Thank you all, so much, for letting me know how you feel about the bills we consider each year. Your voices are invaluable in helping me make decisions.
Census 2020: What, Why, & When?
the Ten-Year Census is Here!
Every ten years, the U.S. counts how many people live here and where they live. It's important that we don't miss anyone. The distribution of federal funding and redistricting are based on the Census numbers. Maryland receives over $16 billion annually in federal funding. Every Marylander not counted represents $18,250 in missed federal funds over the ten-year period.
WHY: It's Your Civic Duty -- AND, it's the Law
The authority for the census process appears in the Constitution in Article 1, Section 2:
"The actual Enumeration shall be made within three Years after the first Meeting of the Congress of the United States, and within every subsequent Term of ten Years, in such Manner as they shall by Law direct."
WHEN: Beginning on March 12, you can get the form
- March 12 through April 30: Self-Response Time
- March 12 - Form available online and over the phone
- March 12-20 - Mailing 1: Invitation to complete the Census
- March 16-24 - Mailing 2: Reminder Letter
- March 26-April 3 - Mailing 3: Reminder postcard
- April 1 - Census Day
- April 8-16 - Mailing 4: Reminder letter plus paper Census form
- April 20-27 - Mailing 5: "It's not too late" postcard
- May 13 - July 31 - Non-Response Follow-Up
- Enumerators begin canvassing
HOW: Online for the First Time
Maryland's Data Center projects began to plan for Census-taking back in 2015, the first year of the Hogan administration.
The team has developed an interactive dashboard improvement to the Response Outreach Area Mapper (ROAM) tool that is tailored to Maryland. The U.S. Census Bureau cites it as a national model.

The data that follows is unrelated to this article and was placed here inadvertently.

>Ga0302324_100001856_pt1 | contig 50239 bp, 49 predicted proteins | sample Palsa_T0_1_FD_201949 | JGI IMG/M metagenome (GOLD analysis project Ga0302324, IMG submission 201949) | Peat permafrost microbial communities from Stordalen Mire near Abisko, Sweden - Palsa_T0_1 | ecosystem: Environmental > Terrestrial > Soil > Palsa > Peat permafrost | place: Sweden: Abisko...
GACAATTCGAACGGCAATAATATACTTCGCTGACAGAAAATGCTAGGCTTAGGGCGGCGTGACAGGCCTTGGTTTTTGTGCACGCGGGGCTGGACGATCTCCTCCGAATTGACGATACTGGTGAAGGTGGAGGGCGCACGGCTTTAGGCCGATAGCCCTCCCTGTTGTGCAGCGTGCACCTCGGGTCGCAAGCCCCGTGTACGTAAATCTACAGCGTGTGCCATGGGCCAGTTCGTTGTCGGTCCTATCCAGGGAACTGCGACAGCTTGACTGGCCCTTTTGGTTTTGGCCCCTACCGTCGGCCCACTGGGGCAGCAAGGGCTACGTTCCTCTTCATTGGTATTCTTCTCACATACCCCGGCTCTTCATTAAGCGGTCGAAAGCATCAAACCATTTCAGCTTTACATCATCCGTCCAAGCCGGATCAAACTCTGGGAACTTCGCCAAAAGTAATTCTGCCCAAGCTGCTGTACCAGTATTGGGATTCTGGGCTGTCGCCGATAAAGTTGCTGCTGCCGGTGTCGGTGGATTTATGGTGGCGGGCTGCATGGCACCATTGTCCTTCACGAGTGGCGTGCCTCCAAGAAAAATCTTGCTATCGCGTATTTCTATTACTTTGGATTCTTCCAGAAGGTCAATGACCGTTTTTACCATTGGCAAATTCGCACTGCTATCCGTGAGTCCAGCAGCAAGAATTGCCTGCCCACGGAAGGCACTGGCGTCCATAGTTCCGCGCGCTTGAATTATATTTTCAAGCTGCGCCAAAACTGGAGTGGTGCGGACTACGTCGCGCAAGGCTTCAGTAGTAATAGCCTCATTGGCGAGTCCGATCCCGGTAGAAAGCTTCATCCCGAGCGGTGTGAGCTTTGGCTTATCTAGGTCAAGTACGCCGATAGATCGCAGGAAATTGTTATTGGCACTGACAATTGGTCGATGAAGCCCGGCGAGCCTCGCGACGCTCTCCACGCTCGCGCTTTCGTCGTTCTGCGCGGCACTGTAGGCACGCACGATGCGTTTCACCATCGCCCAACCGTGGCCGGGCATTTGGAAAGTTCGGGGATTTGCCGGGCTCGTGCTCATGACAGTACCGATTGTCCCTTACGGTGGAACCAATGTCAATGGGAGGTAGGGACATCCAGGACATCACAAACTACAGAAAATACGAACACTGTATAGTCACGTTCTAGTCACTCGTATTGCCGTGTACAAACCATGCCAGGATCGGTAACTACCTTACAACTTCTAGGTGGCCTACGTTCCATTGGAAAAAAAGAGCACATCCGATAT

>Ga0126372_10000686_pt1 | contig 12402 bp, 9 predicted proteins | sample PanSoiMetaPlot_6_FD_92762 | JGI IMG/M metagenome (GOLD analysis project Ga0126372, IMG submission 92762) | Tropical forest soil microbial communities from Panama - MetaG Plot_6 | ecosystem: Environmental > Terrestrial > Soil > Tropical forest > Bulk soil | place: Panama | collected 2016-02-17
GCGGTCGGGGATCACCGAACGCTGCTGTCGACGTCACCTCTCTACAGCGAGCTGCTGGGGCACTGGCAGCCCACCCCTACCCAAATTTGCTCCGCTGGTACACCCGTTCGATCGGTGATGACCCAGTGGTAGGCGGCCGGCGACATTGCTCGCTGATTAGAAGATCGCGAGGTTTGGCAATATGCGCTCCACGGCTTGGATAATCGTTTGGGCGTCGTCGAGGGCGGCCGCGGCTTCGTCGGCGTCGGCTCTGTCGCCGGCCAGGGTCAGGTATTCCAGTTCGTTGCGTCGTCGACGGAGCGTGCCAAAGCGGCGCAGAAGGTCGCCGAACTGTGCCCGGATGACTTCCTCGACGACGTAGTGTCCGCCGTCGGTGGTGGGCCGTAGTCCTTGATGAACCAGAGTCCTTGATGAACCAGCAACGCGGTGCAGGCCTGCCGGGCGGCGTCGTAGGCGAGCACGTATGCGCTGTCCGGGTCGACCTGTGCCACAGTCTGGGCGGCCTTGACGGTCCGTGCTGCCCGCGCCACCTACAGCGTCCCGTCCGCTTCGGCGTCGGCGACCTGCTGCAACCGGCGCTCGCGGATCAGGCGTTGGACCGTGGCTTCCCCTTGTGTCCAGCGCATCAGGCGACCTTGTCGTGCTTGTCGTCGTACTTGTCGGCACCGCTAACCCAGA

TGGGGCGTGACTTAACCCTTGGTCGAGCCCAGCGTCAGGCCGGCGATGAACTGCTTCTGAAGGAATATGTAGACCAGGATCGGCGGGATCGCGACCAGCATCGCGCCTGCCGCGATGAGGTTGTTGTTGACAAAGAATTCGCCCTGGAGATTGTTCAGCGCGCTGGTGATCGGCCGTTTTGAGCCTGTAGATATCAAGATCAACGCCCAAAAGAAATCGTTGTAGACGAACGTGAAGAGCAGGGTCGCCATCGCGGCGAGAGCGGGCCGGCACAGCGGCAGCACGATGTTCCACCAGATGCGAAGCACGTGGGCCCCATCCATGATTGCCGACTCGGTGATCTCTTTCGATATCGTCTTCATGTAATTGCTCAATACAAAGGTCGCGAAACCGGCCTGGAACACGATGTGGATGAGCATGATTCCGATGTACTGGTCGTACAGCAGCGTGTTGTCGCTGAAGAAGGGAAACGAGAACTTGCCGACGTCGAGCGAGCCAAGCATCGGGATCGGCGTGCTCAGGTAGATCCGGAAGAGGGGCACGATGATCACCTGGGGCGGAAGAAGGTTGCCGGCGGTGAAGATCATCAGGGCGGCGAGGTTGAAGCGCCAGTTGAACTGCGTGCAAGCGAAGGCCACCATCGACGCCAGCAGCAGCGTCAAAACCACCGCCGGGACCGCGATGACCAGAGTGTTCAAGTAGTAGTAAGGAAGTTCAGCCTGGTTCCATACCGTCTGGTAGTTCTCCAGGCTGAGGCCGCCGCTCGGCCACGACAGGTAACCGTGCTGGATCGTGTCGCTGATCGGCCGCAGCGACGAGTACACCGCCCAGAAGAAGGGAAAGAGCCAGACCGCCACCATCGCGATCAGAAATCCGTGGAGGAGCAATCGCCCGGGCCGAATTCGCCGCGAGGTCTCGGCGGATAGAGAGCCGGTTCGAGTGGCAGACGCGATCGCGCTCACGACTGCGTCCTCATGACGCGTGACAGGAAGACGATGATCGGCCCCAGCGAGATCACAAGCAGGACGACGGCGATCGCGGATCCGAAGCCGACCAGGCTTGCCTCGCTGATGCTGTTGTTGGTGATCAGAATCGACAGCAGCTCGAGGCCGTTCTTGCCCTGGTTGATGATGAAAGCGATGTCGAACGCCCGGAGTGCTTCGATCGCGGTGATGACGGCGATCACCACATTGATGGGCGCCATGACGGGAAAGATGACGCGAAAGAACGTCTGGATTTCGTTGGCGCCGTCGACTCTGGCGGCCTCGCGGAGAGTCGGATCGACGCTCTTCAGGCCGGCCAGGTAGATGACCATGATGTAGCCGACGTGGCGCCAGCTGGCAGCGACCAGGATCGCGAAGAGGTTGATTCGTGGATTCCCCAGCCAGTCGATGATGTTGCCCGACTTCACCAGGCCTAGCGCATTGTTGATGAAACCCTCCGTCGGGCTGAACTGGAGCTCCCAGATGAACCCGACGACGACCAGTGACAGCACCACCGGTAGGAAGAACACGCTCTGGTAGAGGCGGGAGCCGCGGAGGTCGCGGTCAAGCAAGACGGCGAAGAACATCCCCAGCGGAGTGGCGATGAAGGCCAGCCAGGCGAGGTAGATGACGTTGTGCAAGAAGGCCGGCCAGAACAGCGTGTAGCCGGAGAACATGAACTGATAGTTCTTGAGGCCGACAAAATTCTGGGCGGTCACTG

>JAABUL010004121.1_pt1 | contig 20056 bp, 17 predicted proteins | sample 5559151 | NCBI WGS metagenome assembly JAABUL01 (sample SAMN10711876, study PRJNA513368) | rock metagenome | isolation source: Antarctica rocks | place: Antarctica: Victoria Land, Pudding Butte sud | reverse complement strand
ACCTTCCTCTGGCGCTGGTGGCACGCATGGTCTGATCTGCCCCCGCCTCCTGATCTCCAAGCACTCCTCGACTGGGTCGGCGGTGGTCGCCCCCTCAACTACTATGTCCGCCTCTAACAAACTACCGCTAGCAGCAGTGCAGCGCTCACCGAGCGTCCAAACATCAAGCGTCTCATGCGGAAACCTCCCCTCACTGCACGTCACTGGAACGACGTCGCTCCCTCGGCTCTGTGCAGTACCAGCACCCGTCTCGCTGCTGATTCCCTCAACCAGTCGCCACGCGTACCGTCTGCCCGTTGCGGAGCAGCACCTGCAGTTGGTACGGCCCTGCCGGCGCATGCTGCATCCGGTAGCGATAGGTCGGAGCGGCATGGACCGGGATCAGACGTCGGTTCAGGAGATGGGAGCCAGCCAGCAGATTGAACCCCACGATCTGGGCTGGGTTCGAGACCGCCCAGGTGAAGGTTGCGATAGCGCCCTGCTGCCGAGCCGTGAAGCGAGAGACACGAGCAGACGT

Will My Data Be Secure?
In today's technology-based civilization, we all worry about the privacy of the personal information we voluntarily or are required to enter into data bases of all kinds.
The U.S. Census Bureau assures us that the security of our data is a top priority. The Bureau follows industry best practices and federal requirements,
and has IT infrastructure that is designed to defend against and contain cyber threats.
Let's hope their systems are secure (
particularly from those Russians who seem to love meddling in our elections.)
Maryland has been planning for this Census-taking for the last five years. The effort involves most State agencies, every county, many cities and towns and a number of non-profit organizations. Local governments and organization are better positioned to reach some of the most challenging segments of Maryland's population.
The Census is Expensive
Maryland will invest approximately $10 million to fund the process of Census-taking this year. The larger expenses include the grants made to the local jurisdictions that volunteer to undertake grassroots efforts to find and count everyone within their perview.